“I’m leaving on my own terms, having accomplished a lot. We’re doing so much,” Malpass said, adding that he thought the bank deserved more credit for more than doubling its climate funding to nearly $32 billion in its most recent fiscal year.
Where U.S. house prices may be most overvalued as climate change worsens
The nation’s real estate market has yet to fully account for the increasing threats to millions of homes from rising seas, stronger storms and torrential rain, according to research published Thursday in the journal Nature Climate Change, The Post’s Brady Dennis reports.
The researchers estimated that properties in vulnerable areas across the country, such as along the Atlantic and Gulf coasts, are overvalued by $121 billion to $237 billion based on their real flood exposure. However, if those unacknowledged risks are taken into account, then low-income homeowners could lose significant amounts of equity, especially in areas that face water damage caused by extreme precipitation.
Municipal governments that rely on property taxes also stand to suffer as flood-prone homes lose value or become uninhabitable — meaning less money for infrastructure, schools and other community services.
The combination of outdated federal flood maps, government insurance policies that subsidize development in flood-prone areas, and buyers who haven’t accepted the dangers posed by climate change contribute to the prospect of a future real estate bubble, the researchers added.
In the states
Biden team vows to investigate, clean up after toxic train derailment in Ohio
Environmental Protection Agency Administrator Michael Regan on Thursday told residents of East Palestine, Ohio, that the Biden administration is committed to cleaning up toxic chemicals left behind by a train derailment and holding the company connected to the incident accountable, The Post’s Scott Dance, Justine McDaniel and Brady Dennis report.
Regan’s visit to the town of nearly 4,700 people comes as local officials try to reassure people that the contamination does not pose immediate health risks, though many residents have already expressed distrust in state and federal authorities’ response.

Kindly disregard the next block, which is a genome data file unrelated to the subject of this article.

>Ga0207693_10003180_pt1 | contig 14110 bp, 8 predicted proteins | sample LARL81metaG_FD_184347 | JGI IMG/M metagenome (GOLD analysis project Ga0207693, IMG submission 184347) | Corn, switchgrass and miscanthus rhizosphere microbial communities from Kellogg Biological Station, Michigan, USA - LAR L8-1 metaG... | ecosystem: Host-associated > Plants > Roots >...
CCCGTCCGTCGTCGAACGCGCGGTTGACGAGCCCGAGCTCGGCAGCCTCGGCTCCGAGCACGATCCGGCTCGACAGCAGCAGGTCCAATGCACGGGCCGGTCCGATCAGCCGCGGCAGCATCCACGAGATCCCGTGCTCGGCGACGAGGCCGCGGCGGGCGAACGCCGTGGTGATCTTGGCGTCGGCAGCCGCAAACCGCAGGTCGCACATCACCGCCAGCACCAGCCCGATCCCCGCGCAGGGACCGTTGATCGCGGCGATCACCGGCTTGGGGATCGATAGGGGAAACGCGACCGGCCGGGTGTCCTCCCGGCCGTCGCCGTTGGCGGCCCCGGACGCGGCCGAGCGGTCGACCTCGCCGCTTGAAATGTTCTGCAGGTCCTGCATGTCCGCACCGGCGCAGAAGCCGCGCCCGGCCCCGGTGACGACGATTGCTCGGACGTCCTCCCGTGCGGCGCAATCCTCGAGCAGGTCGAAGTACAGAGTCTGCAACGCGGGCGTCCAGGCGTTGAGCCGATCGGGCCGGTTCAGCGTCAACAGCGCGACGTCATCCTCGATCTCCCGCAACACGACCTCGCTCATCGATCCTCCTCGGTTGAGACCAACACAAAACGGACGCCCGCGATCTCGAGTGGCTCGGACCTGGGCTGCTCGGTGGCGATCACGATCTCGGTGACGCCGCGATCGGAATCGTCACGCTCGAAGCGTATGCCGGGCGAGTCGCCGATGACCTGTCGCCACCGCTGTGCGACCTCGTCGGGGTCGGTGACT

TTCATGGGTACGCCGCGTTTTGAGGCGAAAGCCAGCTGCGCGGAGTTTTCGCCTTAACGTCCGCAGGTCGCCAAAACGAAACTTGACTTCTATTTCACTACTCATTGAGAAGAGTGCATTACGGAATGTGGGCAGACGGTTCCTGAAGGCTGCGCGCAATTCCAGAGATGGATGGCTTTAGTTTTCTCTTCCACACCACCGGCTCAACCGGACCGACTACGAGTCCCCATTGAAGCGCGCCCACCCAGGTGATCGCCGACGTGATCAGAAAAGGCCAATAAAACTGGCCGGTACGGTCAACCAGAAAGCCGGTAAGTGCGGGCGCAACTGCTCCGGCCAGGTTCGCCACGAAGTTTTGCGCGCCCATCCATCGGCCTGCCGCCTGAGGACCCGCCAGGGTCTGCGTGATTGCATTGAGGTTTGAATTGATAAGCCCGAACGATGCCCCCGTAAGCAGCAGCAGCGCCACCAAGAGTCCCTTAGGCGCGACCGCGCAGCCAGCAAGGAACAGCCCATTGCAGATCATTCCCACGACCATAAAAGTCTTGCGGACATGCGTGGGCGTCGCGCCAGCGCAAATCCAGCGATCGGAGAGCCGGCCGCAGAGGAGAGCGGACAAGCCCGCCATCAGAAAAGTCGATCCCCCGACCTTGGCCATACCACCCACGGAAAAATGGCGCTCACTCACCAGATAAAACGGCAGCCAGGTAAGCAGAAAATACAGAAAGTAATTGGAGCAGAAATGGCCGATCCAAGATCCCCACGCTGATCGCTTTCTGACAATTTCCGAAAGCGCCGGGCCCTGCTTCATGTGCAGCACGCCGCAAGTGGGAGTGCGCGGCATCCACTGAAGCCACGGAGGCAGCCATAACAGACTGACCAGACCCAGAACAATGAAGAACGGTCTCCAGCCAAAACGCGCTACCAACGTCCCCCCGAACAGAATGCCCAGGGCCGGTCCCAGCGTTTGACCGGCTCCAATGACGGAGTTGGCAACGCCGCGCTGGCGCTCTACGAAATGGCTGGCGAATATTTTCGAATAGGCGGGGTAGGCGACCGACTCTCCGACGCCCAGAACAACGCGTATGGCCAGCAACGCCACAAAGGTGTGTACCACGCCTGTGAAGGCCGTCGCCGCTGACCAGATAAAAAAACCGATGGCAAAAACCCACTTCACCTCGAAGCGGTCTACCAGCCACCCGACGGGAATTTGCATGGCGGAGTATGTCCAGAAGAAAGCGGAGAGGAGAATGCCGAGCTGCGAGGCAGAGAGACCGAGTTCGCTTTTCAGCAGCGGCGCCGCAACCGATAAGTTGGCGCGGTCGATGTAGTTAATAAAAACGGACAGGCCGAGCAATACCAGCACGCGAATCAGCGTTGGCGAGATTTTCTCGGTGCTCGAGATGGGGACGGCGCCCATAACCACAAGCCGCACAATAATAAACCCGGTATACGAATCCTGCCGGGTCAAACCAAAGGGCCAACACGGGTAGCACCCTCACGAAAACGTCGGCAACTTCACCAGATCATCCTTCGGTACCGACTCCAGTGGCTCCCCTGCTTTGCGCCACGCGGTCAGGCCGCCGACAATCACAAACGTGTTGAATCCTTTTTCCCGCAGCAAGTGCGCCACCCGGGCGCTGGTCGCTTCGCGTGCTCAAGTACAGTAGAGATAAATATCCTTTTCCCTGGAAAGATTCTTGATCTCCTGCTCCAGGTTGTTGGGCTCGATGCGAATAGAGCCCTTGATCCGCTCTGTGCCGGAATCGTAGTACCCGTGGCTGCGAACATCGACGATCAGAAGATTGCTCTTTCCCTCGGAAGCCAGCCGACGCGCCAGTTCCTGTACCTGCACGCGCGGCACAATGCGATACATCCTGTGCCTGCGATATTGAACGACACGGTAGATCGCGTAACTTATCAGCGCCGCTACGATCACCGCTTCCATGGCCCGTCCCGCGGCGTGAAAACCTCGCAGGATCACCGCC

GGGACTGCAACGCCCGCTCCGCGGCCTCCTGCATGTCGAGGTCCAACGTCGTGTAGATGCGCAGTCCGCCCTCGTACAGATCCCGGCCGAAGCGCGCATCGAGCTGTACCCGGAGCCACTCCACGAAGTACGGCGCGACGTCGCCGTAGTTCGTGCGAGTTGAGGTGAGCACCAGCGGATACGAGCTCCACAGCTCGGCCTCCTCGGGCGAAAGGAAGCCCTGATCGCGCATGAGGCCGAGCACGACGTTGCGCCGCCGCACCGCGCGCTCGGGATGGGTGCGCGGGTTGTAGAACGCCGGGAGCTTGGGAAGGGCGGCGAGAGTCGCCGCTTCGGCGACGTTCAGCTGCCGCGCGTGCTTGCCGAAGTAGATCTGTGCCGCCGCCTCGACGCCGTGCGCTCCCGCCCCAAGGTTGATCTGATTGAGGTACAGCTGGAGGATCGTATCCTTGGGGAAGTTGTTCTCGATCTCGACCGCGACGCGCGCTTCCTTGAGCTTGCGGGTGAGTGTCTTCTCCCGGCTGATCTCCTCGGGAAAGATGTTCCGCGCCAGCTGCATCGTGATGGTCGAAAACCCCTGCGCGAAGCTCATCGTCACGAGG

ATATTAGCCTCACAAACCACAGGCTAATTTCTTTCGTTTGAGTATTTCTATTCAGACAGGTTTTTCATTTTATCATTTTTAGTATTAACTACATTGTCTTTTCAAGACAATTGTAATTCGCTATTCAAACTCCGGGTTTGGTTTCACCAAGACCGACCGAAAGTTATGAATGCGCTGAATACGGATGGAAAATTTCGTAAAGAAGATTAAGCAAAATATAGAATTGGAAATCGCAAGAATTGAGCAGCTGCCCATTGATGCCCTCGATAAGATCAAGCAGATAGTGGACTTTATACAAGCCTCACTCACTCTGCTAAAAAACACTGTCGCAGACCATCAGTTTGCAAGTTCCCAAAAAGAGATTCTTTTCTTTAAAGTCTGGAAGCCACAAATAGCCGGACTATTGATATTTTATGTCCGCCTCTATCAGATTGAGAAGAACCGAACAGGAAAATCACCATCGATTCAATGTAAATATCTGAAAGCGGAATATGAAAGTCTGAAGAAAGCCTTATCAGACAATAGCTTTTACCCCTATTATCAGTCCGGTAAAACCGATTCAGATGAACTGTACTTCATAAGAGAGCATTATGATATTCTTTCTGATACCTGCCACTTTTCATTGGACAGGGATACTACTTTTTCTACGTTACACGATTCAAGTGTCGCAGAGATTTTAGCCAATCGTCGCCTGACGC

“We know that there is a lack of trust,” Regan told reporters. “If we say that the water is safe and the air is safe, we believe it, because we’ve tested it and the data shows it.”
The derailment of the train carrying the toxic chemicals, probably caused by a mechanical issue, has also raised questions about the federal government’s oversight of hazardous material shipments across the country. A bipartisan group of lawmakers on Thursday said Biden administration officials, especially Transportation Secretary Pete Buttigieg, should have reacted more swiftly to the crisis.
In the atmosphere
- Beware a climate ‘doom loop,’ where crisis is harder to solve, report says — Leo Sands for The Post
- Newsom wants to waive environmental rules in the Delta amid drought worries — Ian James for the Los Angeles Times
- Biden EPA proposes restoring pesticide protections for farmworkers rolled back under Trump — Rachel Frazin for the Hill
- Colorado ponders carbon storage in defunct oil and gas wells — CBS Colorado
Better together: these Kodiak bear cub siblings learn a lot from each other.— U.S. Fish and Wildlife Service (@USFWS) February 16, 2023
Nearly inseparable while growing up, they'll play, fight, fish, and explore in each other's company - skills that help them survive as adults. pic.twitter.com/YIif1SXTlb